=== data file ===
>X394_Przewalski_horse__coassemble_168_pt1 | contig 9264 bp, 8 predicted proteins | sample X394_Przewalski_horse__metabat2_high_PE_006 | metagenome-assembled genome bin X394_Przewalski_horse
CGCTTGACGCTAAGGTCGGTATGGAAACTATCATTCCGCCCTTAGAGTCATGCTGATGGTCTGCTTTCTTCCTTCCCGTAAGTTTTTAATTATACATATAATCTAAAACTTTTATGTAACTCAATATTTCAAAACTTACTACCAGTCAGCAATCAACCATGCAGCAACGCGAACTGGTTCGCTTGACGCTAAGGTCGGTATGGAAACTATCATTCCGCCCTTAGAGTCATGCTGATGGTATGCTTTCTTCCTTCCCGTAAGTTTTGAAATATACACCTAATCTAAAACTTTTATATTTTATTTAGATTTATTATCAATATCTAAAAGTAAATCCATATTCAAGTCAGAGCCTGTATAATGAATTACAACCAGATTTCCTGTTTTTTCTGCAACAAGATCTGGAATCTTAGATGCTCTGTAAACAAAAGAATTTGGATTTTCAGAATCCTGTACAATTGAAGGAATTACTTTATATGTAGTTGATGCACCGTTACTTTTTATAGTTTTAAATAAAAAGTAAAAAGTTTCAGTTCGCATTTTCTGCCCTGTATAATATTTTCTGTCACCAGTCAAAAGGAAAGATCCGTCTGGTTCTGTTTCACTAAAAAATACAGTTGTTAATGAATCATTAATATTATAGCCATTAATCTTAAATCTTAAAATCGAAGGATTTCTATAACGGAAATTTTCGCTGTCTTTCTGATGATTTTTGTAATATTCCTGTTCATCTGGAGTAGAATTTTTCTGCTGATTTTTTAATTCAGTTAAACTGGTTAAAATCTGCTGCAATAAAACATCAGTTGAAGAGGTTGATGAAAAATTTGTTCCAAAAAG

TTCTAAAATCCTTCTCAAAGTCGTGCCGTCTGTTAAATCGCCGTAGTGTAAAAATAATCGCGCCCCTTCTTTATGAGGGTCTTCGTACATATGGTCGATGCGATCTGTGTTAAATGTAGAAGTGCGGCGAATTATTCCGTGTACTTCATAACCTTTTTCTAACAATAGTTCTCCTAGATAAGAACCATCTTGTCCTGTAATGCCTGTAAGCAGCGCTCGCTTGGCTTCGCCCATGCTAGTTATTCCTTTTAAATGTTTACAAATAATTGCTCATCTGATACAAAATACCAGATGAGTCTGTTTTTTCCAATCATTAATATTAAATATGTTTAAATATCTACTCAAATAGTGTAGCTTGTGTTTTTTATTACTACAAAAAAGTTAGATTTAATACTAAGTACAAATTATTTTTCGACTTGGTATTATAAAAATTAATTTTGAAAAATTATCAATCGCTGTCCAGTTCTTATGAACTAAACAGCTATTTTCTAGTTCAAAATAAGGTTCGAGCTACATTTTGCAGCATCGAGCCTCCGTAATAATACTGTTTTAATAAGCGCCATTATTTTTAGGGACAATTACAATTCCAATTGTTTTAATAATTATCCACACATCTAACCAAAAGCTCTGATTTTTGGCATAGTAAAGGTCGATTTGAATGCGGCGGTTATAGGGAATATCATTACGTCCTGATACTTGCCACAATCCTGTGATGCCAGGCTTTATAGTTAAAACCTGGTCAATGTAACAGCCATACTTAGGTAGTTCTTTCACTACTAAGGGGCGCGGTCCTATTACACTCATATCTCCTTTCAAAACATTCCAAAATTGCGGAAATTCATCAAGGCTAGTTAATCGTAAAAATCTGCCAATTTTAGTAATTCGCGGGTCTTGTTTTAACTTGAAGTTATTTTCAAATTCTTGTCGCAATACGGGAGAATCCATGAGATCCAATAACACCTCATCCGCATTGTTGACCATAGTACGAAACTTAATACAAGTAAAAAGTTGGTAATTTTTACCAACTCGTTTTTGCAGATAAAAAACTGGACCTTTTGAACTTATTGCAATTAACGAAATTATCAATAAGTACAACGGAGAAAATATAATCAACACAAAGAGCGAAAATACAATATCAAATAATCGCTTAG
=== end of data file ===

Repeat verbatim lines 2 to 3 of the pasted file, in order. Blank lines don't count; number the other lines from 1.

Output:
CGCTTGACGCTAAGGTCGGTATGGAAACTATCATTCCGCCCTTAGAGTCATGCTGATGGTCTGCTTTCTTCCTTCCCGTAAGTTTTTAATTATACATATAATCTAAAACTTTTATGTAACTCAATATTTCAAAACTTACTACCAGTCAGCAATCAACCATGCAGCAACGCGAACTGGTTCGCTTGACGCTAAGGTCGGTATGGAAACTATCATTCCGCCCTTAGAGTCATGCTGATGGTATGCTTTCTTCCTTCCCGTAAGTTTTGAAATATACACCTAATCTAAAACTTTTATATTTTATTTAGATTTATTATCAATATCTAAAAGTAAATCCATATTCAAGTCAGAGCCTGTATAATGAATTACAACCAGATTTCCTGTTTTTTCTGCAACAAGATCTGGAATCTTAGATGCTCTGTAAACAAAAGAATTTGGATTTTCAGAATCCTGTACAATTGAAGGAATTACTTTATATGTAGTTGATGCACCGTTACTTTTTATAGTTTTAAATAAAAAGTAAAAAGTTTCAGTTCGCATTTTCTGCCCTGTATAATATTTTCTGTCACCAGTCAAAAGGAAAGATCCGTCTGGTTCTGTTTCACTAAAAAATACAGTTGTTAATGAATCATTAATATTATAGCCATTAATCTTAAATCTTAAAATCGAAGGATTTCTATAACGGAAATTTTCGCTGTCTTTCTGATGATTTTTGTAATATTCCTGTTCATCTGGAGTAGAATTTTTCTGCTGATTTTTTAATTCAGTTAAACTGGTTAAAATCTGCTGCAATAAAACATCAGTTGAAGAGGTTGATGAAAAATTTGTTCCAAAAAG

TTCTAAAATCCTTCTCAAAGTCGTGCCGTCTGTTAAATCGCCGTAGTGTAAAAATAATCGCGCCCCTTCTTTATGAGGGTCTTCGTACATATGGTCGATGCGATCTGTGTTAAATGTAGAAGTGCGGCGAATTATTCCGTGTACTTCATAACCTTTTTCTAACAATAGTTCTCCTAGATAAGAACCATCTTGTCCTGTAATGCCTGTAAGCAGCGCTCGCTTGGCTTCGCCCATGCTAGTTATTCCTTTTAAATGTTTACAAATAATTGCTCATCTGATACAAAATACCAGATGAGTCTGTTTTTTCCAATCATTAATATTAAATATGTTTAAATATCTACTCAAATAGTGTAGCTTGTGTTTTTTATTACTACAAAAAAGTTAGATTTAATACTAAGTACAAATTATTTTTCGACTTGGTATTATAAAAATTAATTTTGAAAAATTATCAATCGCTGTCCAGTTCTTATGAACTAAACAGCTATTTTCTAGTTCAAAATAAGGTTCGAGCTACATTTTGCAGCATCGAGCCTCCGTAATAATACTGTTTTAATAAGCGCCATTATTTTTAGGGACAATTACAATTCCAATTGTTTTAATAATTATCCACACATCTAACCAAAAGCTCTGATTTTTGGCATAGTAAAGGTCGATTTGAATGCGGCGGTTATAGGGAATATCATTACGTCCTGATACTTGCCACAATCCTGTGATGCCAGGCTTTATAGTTAAAACCTGGTCAATGTAACAGCCATACTTAGGTAGTTCTTTCACTACTAAGGGGCGCGGTCCTATTACACTCATATCTCCTTTCAAAACATTCCAAAATTGCGGAAATTCATCAAGGCTAGTTAATCGTAAAAATCTGCCAATTTTAGTAATTCGCGGGTCTTGTTTTAACTTGAAGTTATTTTCAAATTCTTGTCGCAATACGGGAGAATCCATGAGATCCAATAACACCTCATCCGCATTGTTGACCATAGTACGAAACTTAATACAAGTAAAAAGTTGGTAATTTTTACCAACTCGTTTTTGCAGATAAAAAACTGGACCTTTTGAACTTATTGCAATTAACGAAATTATCAATAAGTACAACGGAGAAAATATAATCAACACAAAGAGCGAAAATACAATATCAAATAATCGCTTAG